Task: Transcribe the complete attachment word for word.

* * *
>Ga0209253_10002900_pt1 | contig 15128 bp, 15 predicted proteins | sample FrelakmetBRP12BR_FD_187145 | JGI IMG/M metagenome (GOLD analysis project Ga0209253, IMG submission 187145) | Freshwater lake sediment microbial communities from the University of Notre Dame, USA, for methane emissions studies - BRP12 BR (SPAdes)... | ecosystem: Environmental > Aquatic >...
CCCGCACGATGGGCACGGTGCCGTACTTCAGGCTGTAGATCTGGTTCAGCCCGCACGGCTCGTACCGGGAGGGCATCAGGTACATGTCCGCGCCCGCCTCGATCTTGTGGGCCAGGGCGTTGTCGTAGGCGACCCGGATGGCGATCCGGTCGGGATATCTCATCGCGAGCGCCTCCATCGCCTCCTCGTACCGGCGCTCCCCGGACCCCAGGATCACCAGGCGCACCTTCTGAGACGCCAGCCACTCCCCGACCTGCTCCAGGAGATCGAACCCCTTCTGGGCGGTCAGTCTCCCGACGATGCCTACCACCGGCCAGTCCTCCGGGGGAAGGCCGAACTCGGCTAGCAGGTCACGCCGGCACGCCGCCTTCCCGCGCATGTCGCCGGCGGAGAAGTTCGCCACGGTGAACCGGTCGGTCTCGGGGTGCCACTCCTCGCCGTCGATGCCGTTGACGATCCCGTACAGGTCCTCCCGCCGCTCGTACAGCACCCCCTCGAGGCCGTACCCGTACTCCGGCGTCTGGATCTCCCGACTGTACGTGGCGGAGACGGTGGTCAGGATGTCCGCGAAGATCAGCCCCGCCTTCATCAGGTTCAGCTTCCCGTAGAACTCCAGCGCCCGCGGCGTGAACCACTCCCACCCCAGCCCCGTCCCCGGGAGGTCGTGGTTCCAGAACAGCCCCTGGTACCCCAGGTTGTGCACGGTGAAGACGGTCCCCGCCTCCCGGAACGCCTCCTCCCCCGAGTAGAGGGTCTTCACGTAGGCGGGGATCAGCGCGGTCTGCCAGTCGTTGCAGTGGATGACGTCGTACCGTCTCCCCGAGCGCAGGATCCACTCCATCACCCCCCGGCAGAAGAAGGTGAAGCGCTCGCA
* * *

>Ga0209253_10002900_pt1 | contig 15128 bp, 15 predicted proteins | sample FrelakmetBRP12BR_FD_187145 | JGI IMG/M metagenome (GOLD analysis project Ga0209253, IMG submission 187145) | Freshwater lake sediment microbial communities from the University of Notre Dame, USA, for methane emissions studies - BRP12 BR (SPAdes)... | ecosystem: Environmental > Aquatic >...
CCCGCACGATGGGCACGGTGCCGTACTTCAGGCTGTAGATCTGGTTCAGCCCGCACGGCTCGTACCGGGAGGGCATCAGGTACATGTCCGCGCCCGCCTCGATCTTGTGGGCCAGGGCGTTGTCGTAGGCGACCCGGATGGCGATCCGGTCGGGATATCTCATCGCGAGCGCCTCCATCGCCTCCTCGTACCGGCGCTCCCCGGACCCCAGGATCACCAGGCGCACCTTCTGAGACGCCAGCCACTCCCCGACCTGCTCCAGGAGATCGAACCCCTTCTGGGCGGTCAGTCTCCCGACGATGCCTACCACCGGCCAGTCCTCCGGGGGAAGGCCGAACTCGGCTAGCAGGTCACGCCGGCACGCCGCCTTCCCGCGCATGTCGCCGGCGGAGAAGTTCGCCACGGTGAACCGGTCGGTCTCGGGGTGCCACTCCTCGCCGTCGATGCCGTTGACGATCCCGTACAGGTCCTCCCGCCGCTCGTACAGCACCCCCTCGAGGCCGTACCCGTACTCCGGCGTCTGGATCTCCCGACTGTACGTGGCGGAGACGGTGGTCAGGATGTCCGCGAAGATCAGCCCCGCCTTCATCAGGTTCAGCTTCCCGTAGAACTCCAGCGCCCGCGGCGTGAACCACTCCCACCCCAGCCCCGTCCCCGGGAGGTCGTGGTTCCAGAACAGCCCCTGGTACCCCAGGTTGTGCACGGTGAAGACGGTCCCCGCCTCCCGGAACGCCTCCTCCCCCGAGTAGAGGGTCTTCACGTAGGCGGGGATCAGCGCGGTCTGCCAGTCGTTGCAGTGGATGACGTCGTACCGTCTCCCCGAGCGCAGGATCCACTCCATCACCCCCCGGCAGAAGAAGGTGAAGCGCTCGCA